Monument Open Until October 31, Visitor Services Limited this Fall
Devils Postpile and the Reds Meadow Valley will be open until October 31, weather permitting. The shuttle bus is no longer running so visitors can drive their vehicles into the monument. Parking is limited and can be full on weekends, plan accordingly. More »
37-Foot Vehicle Length Restriction on the Devils Postpile Access Road
Devils Postpile has a limit of 37 feet for vehicles on the monument road. This may change during weather events, construction activities, vehicle congestion, or for safety reasons. Call or email for more information. More »
Temporary Road Closure at Devils Postpile National Monument
Contact: Deanna Dulen, 760-924-5505
Contact: Maureen Finnerty, 760-934-2289
A road widening project will cause a temporary closure of the Devils Postpile access road from 8:30 p.m. on June 9 through Thursday June 13 at 9:00 a.m. On Monday June 10 and Wednesday June 12 there may be intermittent access to Devils Postpile via the overnight hiker parking lot and a ¼ mile trail from that lot to the trailhead and ranger station. That parking lot is small and may fill up early, so please be prepared to park at other trailheads during the roadwork. All hiking trails will remain open, however, trailhead access at Devils Postpile will be affected. The Devils Postpile access road will re-open on June 13, although intermittent delays may be possible as cleanup proceeds.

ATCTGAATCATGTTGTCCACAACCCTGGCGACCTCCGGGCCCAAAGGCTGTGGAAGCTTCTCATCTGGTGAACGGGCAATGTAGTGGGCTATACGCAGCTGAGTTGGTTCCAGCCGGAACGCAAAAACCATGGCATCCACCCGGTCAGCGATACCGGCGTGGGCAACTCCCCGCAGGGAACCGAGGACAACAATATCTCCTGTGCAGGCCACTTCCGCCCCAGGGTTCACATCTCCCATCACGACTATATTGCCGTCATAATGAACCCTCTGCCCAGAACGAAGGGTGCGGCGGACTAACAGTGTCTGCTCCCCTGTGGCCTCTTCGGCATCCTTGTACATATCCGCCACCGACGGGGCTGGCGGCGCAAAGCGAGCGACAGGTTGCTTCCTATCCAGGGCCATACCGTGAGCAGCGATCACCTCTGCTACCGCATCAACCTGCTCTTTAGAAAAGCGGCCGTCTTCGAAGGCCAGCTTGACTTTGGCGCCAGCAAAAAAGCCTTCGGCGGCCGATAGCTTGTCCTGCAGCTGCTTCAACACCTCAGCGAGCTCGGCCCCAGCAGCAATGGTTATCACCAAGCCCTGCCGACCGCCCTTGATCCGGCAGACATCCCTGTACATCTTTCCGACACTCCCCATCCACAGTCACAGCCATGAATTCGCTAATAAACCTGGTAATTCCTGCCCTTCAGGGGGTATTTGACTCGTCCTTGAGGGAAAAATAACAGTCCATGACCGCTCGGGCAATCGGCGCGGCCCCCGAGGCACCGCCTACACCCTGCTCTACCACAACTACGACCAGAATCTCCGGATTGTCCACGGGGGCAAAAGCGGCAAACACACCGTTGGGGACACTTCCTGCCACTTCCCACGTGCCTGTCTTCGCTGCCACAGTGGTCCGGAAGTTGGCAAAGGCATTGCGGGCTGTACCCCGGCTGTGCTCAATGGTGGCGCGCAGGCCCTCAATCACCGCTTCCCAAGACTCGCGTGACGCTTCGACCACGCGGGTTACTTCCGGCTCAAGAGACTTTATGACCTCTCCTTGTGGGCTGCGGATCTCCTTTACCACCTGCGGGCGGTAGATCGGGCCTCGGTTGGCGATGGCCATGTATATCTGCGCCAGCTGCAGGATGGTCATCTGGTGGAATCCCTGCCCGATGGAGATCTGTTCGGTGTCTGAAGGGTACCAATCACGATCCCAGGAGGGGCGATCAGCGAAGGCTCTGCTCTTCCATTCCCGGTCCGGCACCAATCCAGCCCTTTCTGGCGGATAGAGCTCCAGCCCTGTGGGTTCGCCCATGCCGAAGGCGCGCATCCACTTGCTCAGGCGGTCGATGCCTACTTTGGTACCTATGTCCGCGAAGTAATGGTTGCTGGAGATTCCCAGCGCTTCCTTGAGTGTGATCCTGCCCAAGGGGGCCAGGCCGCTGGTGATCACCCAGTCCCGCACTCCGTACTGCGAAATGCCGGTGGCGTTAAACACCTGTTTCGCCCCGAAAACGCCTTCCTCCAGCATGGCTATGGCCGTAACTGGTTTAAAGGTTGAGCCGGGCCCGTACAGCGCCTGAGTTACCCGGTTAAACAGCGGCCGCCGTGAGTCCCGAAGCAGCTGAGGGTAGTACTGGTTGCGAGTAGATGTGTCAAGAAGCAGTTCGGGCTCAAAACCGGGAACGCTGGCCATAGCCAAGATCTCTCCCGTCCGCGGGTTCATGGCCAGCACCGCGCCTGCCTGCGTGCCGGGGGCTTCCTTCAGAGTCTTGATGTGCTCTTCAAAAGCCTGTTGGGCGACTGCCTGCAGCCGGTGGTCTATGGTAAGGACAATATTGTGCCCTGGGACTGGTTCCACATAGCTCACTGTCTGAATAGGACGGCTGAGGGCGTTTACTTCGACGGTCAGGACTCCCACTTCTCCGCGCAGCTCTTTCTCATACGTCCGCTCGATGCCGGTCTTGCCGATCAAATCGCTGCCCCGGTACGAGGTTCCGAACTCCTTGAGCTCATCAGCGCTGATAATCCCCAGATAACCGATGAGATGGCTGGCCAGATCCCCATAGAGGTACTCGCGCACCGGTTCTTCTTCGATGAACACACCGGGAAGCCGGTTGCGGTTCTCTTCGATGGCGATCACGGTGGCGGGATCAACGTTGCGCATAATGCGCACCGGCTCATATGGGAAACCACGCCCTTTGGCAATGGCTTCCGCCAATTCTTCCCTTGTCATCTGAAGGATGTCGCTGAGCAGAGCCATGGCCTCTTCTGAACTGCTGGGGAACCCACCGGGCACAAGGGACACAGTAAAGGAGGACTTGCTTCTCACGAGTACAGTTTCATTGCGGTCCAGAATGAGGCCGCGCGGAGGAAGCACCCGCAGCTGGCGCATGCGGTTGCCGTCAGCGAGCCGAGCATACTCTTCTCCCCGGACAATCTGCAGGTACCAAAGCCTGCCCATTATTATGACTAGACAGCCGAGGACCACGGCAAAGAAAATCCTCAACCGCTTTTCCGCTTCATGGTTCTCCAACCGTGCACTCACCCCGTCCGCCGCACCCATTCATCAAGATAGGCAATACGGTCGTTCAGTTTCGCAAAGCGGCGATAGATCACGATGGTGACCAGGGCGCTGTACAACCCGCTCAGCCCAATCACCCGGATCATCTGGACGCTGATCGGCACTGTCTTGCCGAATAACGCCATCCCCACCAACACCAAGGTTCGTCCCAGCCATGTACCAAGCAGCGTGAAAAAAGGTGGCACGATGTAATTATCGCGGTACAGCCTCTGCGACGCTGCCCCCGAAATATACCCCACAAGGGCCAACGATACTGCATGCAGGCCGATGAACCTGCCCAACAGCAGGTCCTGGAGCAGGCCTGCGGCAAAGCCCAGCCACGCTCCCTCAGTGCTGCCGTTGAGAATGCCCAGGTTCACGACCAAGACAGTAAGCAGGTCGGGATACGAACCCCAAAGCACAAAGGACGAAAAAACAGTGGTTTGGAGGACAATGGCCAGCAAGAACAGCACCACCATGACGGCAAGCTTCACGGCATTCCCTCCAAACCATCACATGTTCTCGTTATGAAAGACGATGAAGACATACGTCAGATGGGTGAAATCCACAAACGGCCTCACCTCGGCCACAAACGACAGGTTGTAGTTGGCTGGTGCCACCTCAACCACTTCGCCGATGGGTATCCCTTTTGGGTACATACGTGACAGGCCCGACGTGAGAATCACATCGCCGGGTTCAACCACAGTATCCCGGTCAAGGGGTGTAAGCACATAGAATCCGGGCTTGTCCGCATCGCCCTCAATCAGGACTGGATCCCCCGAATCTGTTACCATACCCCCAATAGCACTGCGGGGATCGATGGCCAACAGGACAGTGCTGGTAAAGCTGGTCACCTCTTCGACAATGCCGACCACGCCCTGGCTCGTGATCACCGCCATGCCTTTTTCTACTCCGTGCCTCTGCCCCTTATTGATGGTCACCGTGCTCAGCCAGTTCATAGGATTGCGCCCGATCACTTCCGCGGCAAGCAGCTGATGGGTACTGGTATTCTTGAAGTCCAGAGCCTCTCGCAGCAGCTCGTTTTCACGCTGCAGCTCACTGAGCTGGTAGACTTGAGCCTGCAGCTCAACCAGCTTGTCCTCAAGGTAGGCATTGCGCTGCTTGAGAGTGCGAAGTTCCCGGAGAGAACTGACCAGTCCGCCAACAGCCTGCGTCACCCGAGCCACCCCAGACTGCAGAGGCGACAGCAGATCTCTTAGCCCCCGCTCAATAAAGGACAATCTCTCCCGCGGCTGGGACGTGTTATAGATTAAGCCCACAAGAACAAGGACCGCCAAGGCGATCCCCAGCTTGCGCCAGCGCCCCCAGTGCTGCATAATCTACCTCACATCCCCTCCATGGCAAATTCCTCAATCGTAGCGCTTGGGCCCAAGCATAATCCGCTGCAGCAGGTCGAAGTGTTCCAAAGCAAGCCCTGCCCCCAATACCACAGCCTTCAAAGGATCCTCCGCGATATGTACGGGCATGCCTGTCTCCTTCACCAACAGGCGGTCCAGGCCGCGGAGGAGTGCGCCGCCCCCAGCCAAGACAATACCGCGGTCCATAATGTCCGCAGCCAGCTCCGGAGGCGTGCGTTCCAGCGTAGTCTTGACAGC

The closure will be in place in order to facilitate a road project that will provide wider turn outs and a safer experience for vehicles and for the shuttle bus service. This closure is only for the Devils Postpile access road. The main Reds Meadow Road will be open. The Devils Postpile access road is expected to re-open to the public with no anticipated delays on Friday June 14. Please call the Devils Postpile Ranger Station for updates and current conditions at 760-934-2289 or visit our website at www.nps.gov/depo.
Did You Know?
After the Rainbow Fire in 1992, many of the trees died. The hollows of these trees and logs are now home to sleeping bears in the winter, pine martens, and many species of birds.